Zim piling up gold, diamonds to back new currency: VP

2017-07-29 11:00
Emmerson Mnangagwa. (File: AFP)

Emmerson Mnangagwa. (File: AFP)

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Harare - Vice President Emmerson Mnangagwa says the cash-strapped Zimbabwe government is piling up reserves of gold and diamonds to back a new local currency.

But he did not say when the new currency would be introduced.

In November 2016 the central bank introduced "bond notes", bank notes which are tradeable only in Zimbabwe and have no value outside its borders.

Bond notes in short supply

But the bond notes, like the forex Zimbabwe has depended on since the worthless Zimbabwe dollar was abandoned in 2009, are in critically short supply.

“We are building up reserves of gold and diamonds which if they reach a certain level… will then allow us to introduce our own currency that will be backed by those minerals,” Mnangagwa said.

“I am not at liberty to disclose to you the level that we want those minerals to reach before they can back our own currency,” he said, in comments carried Friday by the state-run Herald.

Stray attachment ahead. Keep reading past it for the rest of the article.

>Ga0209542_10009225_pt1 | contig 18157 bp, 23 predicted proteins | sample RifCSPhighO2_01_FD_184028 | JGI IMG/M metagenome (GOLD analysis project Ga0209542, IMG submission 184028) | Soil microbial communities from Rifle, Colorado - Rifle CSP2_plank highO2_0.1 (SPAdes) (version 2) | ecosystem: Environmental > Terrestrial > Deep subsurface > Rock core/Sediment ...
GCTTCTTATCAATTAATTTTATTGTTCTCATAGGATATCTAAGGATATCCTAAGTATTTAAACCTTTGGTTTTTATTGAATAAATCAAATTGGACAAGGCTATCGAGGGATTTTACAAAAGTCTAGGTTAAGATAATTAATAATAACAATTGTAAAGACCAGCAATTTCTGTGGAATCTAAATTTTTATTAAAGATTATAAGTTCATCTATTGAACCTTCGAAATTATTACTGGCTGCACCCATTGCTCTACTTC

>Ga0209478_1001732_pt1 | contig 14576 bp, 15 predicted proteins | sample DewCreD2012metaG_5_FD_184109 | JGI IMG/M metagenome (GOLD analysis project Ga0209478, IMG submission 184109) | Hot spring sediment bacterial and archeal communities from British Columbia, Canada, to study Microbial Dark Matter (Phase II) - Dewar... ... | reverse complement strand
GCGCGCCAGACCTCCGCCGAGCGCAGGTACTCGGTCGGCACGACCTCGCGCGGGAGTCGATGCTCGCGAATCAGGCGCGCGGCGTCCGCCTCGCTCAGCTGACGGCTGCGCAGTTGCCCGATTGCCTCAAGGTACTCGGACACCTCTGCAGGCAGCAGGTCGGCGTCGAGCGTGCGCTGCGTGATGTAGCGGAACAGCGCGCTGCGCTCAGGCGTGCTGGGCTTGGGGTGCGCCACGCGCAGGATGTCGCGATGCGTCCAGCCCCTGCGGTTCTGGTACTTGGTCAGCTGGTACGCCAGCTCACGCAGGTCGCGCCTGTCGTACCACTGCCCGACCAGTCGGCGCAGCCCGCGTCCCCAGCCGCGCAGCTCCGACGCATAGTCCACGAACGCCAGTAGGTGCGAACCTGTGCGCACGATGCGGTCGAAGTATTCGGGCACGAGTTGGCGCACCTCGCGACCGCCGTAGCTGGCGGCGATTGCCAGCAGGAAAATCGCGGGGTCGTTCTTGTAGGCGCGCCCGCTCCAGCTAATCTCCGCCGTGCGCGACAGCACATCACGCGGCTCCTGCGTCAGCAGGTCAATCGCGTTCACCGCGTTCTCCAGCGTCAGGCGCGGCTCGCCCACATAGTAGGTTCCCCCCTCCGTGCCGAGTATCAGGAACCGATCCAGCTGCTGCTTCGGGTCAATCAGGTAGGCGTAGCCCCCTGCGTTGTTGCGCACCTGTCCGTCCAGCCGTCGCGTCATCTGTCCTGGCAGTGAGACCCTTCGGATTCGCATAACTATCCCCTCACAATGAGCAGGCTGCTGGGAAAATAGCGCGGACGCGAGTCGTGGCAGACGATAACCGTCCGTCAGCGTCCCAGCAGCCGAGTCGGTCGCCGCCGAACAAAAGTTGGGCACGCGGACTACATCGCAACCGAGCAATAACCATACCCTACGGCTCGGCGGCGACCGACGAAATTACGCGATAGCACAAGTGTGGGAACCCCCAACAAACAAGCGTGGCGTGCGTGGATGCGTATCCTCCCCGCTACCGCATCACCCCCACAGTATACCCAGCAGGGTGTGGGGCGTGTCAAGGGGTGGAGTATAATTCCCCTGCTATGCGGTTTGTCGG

Mining in protected areas

The revelation comes amid reports the government had extended its quest for precious minerals into previously protected areas, including national parks.

Mnangagwa was addressing a meeting in the south-eastern cane-growing town of Chiredzi, where he was questioned on the currency shortages, said the Herald.

Mnangagwa said the only the forex the country was getting was from exports, NGOs, loans, or foreign investment. 

Equipment from Belaras

The Zimbabwe government recently bought equipment from Belarus to excavate conglomerate diamonds in Chiadzwa, in the east of the country, and says it will lift protection status on a million acres of land to boost gold mining by artisanal miners.

The news has alarmed environmentalists as even national parks could be targeted. The Chimanimani Tourist Association said on Facebook it had been told by the environment minister that the stunningly beautiful Chimanimani National Park in the east of the country would not be spared. It said it was working with Tourism Minister Walter Mzembi and local chiefs to keep the mountains protected. 

Read more on:    emmerson mnangagwa  |  zimbabwe  |  southern africa
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